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Retiring is so very, very hard to do

posted: 10.10.13 by Andrea Lunsford

This is the first fall in 43 years that I have not been on duty to welcome a new group of students to campus and to plunge into teaching, most often a first- or second-year writing class.  Last year, which was the beginning of my retirement, I was on campus for orientation and moving in, and I taught one class in the winter—and tutored at the writing center during winter and spring terms.  This year, I still have an office (still working with a dozen dissertation writers) and I will do some tutoring, but I am truly officially retired.  Indeed, I want to be retired and am trying to think of myself in those terms.  But it’s still very, very hard for me to do:  I often wake up thinking of students or of student writing, and I look forward to checking email because I know I will hear from former students.  I have often said that if I could go back and choose any career, I would still choose teaching.  I have loved every single day of my teaching career and, indeed, teaching has been what I have clung to in times of grief and sorrow and loss.  Students have been my mainstay, always.

But I have found that being retired doesn’t mean giving up teaching.  Rather, I find myself teaching in new ways—with my grandnieces and other young ones I love, with teachers at the Bread Loaf School of English and across the country where I visit for workshops and lectures, and with students in other venues, including social networking ones.  In addition, retirement does have some pretty nice perks:  the second week of classes just ended at Stanford, and now that I’ve wrapped up my work on the Feminisms and Rhetorics Conference (which we hosted during the first week of class), I am putting the finishing touches on letters of recommendation for grad students on the job market and packing up for—a vacation!  On October 10, I will fly from San Francisco to Lisbon to join a friend I’ve known since 1968 for a couple of days in Lisbon followed by a week or so on a Viking River Cruise through Portugal.  Along the way, we’ll visit many villages and towns in Portugal and then head for Salamanca and Santiago de Compostela and Madrid.  When I return I expect to be rested and renewed—and ready to put in some more tutoring hours!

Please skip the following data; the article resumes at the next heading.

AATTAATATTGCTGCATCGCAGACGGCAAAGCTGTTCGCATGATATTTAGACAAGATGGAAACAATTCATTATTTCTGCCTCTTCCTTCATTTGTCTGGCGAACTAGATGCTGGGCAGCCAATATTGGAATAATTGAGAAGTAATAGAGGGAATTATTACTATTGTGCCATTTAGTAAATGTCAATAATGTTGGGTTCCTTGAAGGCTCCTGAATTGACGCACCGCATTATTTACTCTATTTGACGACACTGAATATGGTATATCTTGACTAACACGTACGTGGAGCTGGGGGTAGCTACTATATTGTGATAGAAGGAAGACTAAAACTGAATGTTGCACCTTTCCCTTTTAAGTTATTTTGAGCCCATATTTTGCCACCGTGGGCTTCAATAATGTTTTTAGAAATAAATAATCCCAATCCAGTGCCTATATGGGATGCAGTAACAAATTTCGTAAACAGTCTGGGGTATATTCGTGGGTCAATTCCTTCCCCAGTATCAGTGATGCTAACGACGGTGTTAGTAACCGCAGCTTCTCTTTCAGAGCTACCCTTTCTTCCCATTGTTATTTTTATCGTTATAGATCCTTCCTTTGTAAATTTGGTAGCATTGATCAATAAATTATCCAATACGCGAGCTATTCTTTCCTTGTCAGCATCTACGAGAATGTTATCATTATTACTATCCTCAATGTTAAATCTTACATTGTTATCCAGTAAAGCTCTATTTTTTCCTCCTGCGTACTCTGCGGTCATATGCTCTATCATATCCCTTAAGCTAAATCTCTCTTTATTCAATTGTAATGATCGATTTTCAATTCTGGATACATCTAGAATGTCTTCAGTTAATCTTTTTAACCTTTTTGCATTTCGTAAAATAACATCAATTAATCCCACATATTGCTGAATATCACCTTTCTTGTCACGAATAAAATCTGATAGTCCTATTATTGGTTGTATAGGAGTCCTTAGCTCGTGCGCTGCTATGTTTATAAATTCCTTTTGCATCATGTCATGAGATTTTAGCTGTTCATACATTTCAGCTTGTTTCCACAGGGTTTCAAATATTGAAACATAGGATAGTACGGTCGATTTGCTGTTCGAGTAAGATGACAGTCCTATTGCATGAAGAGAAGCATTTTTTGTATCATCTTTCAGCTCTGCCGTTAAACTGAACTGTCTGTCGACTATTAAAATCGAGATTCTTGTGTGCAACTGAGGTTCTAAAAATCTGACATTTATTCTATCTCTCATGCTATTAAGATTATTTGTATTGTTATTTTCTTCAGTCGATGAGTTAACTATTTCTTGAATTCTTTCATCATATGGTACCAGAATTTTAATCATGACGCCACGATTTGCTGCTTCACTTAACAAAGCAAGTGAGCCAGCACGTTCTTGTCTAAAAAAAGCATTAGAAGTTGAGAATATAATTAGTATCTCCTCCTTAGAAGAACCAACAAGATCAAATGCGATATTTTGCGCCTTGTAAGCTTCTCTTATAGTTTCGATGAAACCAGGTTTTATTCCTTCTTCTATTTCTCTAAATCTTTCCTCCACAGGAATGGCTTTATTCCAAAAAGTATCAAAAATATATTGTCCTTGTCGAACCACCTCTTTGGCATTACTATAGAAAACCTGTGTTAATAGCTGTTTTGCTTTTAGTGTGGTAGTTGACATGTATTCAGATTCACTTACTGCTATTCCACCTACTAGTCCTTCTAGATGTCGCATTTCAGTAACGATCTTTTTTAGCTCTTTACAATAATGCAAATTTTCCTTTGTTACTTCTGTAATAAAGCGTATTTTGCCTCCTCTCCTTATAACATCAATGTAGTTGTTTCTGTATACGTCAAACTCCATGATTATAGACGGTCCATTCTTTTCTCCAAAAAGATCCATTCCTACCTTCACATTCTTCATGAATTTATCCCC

In the meantime, I have been thinking how much teachers, and especially teachers of writing, need some kind of break, some way of turning off long enough to recharge our engines and spend time in reflecting, contemplating the work that we do and why we do it.  So while I know everyone can’t take a trip to Portugal right now, I do hope that everyone can find a small patch of time—even half a day or a few hours—for reflection, for calm, for taking in what Emily Dickinson called “this whole experiment of Green.”


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